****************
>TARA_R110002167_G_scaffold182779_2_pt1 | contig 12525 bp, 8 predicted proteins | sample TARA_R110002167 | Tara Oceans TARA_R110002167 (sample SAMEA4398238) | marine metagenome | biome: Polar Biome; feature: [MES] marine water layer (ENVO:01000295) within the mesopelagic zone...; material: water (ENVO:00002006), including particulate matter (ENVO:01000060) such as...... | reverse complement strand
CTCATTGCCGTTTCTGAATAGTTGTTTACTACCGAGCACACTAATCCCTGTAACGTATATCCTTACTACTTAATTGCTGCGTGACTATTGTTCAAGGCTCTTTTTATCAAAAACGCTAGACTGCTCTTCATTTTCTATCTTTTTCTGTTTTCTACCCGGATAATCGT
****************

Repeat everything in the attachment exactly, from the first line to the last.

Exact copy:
>TARA_R110002167_G_scaffold182779_2_pt1 | contig 12525 bp, 8 predicted proteins | sample TARA_R110002167 | Tara Oceans TARA_R110002167 (sample SAMEA4398238) | marine metagenome | biome: Polar Biome; feature: [MES] marine water layer (ENVO:01000295) within the mesopelagic zone...; material: water (ENVO:00002006), including particulate matter (ENVO:01000060) such as...... | reverse complement strand
CTCATTGCCGTTTCTGAATAGTTGTTTACTACCGAGCACACTAATCCCTGTAACGTATATCCTTACTACTTAATTGCTGCGTGACTATTGTTCAAGGCTCTTTTTATCAAAAACGCTAGACTGCTCTTCATTTTCTATCTTTTTCTGTTTTCTACCCGGATAATCGT